This is the story of Akarra, a female quartzain, inhabiting an underground realm known as The Cavern. She has been receiving training in creating various geometric shapes made of quartz from her mentor, Yridia, the current Shardshaper - a healer, protector, and servant of the people. Yridia is dying and the mantle of Shardshaper will pass to Akarra. Before that happens she must go on a quest protected by the Chiefton’s son, Thaygos. Akarra and Thaygos are in love and planned to be united. Akarra faces three challenges. The journey to the Cave of the Heart Crystal where she will receive her Heart Shard. The second solving a riddle when she arrives at the Cave of the Heart crystal. The third is her relationship with Thaygos. In order for her to take on Yridia’s role as Shardshaper she will not be allowed to unite with Thaygos, for she will become a servant of the people.

On the journey Thaygos and Akarra have several discussions about their relationship. Conversation between Thaygos and Akarra is filled with emotions. In addition they encounter evil Lighteaters on their journey providing some tense action scenes.

The world, its inhabitants, their relationship, and traditions are established in the first chapter. The language is clear and convincing when it comes to the interaction of Akkara, Thaygos, and Yridia. I found the description of geometric shapes difficult to follow and does not appear to add much to the story. A glossary accompanies the text, but leaves out a definitions of Lightshards, Deathlight, and Lighteaters. The reader must discover these from the text.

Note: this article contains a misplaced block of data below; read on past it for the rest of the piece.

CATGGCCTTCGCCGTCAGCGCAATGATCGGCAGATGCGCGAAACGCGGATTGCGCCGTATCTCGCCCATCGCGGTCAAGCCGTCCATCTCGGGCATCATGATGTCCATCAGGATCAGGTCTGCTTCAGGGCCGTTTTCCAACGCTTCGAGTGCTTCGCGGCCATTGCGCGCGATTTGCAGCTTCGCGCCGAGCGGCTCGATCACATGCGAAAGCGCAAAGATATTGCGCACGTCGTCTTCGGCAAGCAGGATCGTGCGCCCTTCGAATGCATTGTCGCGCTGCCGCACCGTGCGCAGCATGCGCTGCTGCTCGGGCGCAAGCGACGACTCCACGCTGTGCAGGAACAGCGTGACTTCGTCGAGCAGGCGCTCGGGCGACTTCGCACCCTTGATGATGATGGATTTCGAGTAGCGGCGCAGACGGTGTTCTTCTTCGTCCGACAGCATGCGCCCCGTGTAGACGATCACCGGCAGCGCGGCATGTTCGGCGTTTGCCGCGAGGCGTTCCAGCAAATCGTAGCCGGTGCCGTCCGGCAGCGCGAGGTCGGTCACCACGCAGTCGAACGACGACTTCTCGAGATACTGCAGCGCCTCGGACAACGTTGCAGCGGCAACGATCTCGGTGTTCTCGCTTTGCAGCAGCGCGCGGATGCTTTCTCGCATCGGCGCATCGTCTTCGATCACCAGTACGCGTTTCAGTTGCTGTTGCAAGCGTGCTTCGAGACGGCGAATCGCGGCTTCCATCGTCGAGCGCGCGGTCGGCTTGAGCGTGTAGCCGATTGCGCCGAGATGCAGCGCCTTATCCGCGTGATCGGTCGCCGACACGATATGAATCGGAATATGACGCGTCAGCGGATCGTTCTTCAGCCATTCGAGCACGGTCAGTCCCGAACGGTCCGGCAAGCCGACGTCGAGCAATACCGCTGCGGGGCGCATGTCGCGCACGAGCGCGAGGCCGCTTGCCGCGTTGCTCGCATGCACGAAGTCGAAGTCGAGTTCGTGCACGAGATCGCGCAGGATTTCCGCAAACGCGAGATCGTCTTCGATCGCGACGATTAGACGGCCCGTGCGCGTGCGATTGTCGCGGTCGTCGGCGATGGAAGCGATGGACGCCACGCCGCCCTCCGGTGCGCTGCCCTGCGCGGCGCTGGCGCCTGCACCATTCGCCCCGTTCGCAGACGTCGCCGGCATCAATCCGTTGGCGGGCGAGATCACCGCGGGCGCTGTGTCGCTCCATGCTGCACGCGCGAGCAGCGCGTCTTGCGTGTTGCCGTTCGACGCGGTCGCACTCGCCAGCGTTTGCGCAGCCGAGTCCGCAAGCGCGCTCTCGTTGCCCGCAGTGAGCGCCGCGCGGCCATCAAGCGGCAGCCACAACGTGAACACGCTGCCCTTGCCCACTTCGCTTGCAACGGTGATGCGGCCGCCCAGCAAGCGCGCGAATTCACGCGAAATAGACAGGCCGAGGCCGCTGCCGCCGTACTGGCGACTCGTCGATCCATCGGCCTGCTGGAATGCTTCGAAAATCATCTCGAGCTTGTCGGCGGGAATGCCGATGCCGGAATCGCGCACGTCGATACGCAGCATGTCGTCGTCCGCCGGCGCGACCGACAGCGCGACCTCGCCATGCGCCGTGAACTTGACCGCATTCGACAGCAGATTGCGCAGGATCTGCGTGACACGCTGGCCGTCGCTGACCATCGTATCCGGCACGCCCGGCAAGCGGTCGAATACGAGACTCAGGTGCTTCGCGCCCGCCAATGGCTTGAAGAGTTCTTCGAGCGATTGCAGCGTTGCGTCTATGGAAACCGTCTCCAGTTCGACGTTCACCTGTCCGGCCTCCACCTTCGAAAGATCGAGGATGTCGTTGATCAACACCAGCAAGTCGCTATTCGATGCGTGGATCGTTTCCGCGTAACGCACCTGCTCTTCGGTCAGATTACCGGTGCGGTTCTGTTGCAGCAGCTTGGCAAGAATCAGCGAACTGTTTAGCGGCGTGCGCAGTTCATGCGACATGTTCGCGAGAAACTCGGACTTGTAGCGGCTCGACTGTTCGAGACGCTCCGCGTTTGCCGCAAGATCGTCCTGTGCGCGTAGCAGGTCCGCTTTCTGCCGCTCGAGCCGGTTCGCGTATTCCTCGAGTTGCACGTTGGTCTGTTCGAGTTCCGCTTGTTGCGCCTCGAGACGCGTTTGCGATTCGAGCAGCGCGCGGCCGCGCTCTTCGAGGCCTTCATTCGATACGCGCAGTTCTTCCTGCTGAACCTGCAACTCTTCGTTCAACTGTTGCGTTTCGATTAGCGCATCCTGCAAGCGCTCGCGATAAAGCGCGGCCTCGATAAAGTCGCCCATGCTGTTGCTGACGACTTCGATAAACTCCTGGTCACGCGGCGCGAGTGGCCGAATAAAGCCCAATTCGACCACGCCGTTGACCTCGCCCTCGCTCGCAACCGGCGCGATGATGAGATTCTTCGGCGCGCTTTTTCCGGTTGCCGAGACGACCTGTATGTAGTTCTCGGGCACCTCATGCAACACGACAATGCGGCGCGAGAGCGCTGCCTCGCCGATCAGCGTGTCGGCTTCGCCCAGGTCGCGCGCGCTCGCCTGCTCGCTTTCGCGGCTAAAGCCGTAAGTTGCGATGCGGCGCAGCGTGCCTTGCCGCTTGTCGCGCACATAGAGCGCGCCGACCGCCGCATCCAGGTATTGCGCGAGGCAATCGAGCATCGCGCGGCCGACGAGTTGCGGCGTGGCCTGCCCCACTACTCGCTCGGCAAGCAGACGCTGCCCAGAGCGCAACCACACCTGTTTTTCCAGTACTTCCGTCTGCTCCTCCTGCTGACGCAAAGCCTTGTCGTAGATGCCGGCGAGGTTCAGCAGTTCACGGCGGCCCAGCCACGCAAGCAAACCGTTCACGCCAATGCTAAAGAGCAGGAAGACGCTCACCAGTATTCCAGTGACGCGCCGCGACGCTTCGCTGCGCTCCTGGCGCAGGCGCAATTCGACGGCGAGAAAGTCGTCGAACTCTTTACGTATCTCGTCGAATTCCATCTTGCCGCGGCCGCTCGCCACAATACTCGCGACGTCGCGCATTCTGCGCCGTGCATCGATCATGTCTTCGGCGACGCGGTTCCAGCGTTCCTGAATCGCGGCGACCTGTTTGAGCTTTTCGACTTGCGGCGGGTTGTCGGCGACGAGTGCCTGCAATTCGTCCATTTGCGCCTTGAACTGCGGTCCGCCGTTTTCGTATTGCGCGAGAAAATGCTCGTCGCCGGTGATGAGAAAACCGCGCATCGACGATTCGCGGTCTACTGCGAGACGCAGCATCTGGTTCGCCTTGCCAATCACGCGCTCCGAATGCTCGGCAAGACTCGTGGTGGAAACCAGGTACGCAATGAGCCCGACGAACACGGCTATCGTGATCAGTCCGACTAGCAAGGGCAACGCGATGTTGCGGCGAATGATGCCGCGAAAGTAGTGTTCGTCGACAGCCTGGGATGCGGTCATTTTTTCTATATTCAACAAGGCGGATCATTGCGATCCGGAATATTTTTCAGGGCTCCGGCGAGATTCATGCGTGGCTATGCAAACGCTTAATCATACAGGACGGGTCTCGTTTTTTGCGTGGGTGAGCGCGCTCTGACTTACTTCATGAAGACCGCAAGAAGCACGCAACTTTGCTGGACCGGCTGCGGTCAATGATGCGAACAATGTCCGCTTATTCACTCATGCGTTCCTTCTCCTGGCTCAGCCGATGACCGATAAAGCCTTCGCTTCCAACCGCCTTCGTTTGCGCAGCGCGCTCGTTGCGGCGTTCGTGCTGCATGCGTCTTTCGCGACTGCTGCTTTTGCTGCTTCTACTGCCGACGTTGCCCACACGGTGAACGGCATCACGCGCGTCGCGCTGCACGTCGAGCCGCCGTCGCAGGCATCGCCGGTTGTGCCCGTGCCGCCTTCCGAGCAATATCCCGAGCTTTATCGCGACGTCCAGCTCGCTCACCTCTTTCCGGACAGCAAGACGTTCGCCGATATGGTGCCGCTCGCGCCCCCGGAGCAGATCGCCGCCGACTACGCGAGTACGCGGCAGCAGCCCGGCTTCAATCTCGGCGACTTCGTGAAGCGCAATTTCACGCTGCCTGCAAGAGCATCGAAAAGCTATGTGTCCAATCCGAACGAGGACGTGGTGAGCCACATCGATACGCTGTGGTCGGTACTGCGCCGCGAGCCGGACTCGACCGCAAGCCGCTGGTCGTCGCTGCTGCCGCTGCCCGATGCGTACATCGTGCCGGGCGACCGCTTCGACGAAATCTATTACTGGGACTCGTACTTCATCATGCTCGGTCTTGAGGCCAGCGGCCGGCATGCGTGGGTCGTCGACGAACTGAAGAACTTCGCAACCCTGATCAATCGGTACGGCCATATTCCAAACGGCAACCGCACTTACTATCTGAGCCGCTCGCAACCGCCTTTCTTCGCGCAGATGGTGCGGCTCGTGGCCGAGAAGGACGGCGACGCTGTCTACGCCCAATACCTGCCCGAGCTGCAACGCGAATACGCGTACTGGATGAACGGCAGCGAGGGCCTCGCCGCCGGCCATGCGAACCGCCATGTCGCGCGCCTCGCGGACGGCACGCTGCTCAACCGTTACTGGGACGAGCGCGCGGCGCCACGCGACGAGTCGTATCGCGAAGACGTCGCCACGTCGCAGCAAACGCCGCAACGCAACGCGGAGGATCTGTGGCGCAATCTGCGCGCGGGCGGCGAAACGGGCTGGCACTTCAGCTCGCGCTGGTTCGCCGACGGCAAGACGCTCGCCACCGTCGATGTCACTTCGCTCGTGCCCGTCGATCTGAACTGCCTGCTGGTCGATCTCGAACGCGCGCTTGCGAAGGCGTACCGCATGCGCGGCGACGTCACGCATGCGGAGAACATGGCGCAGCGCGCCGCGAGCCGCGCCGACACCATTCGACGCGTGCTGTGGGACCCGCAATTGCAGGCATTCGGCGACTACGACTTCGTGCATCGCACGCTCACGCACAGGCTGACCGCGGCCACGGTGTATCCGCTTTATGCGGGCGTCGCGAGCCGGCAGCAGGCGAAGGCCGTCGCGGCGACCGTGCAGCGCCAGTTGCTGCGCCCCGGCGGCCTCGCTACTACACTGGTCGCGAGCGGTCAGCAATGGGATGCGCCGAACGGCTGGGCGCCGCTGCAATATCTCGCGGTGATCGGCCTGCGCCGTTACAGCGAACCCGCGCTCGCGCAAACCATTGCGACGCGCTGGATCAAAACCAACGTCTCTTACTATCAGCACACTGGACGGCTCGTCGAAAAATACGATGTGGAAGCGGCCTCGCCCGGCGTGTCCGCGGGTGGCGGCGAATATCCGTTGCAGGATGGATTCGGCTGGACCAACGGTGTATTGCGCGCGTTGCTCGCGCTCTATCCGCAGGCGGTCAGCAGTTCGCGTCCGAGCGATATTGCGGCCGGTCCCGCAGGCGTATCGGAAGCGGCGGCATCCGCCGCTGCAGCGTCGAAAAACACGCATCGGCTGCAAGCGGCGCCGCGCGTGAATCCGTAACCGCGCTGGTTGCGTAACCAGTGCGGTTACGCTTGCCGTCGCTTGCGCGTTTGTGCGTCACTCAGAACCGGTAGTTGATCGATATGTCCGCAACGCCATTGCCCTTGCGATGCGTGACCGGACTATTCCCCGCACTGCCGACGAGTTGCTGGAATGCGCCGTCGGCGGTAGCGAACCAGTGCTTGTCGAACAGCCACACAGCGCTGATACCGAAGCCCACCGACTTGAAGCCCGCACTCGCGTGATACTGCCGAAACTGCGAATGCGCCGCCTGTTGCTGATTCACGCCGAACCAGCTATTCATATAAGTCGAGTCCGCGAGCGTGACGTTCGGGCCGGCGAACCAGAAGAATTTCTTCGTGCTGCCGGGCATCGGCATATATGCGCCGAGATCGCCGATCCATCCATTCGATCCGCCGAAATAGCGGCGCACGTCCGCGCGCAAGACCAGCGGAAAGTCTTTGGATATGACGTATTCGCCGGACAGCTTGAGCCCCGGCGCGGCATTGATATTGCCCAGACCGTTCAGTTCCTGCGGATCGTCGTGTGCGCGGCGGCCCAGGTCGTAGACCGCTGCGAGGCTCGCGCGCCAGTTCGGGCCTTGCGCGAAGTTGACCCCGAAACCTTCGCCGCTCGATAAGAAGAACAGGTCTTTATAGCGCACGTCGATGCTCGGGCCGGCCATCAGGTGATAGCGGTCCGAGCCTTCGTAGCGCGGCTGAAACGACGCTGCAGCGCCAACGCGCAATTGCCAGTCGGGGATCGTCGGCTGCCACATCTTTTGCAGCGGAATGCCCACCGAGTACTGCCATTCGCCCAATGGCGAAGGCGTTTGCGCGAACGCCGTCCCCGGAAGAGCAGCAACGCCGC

On the whole the story flows well. It kept my interest as the classic themes of relationship - personal love versus obligation and duty tied to Akarra’s Quest unfolded. I enjoyed this story but found the descriptions of the geometric shapes distracting.
(review of free book)
Holly Irish reviewed on Jan. 4, 2017

I really want to give this book 4.5 stars. I really enjoyed reading this story. It's a bit different from what I usually read. The characters are simply amazing and I found myself enthralled by them. I hope there will be more to this storyline. I received this ARC for my honest review.
(review of free book)
ComposersofSibelius reviewed on Jan. 3, 2017

I was very fortunate to receive a copy of this original story as an ARC (Advance Review Copy). This charming tale of a couple of young cave dwellers is a coming of age story filtered thru an ode to geology. In a spectacular leap of imagination, Ryan creates an entirely new form of life which, perhaps inevitably, nonetheless flows in channels not unlike those in which our own hopes and fears reside. His short story is a fascinating break from the usual fantasy settings, almost abutting the realm of science fiction. Like all short stories, it is over almost before it begins, leaving at least this reader craving an extended version and backfill.
(review of free book)
Lola reviewed on Jan. 2, 2017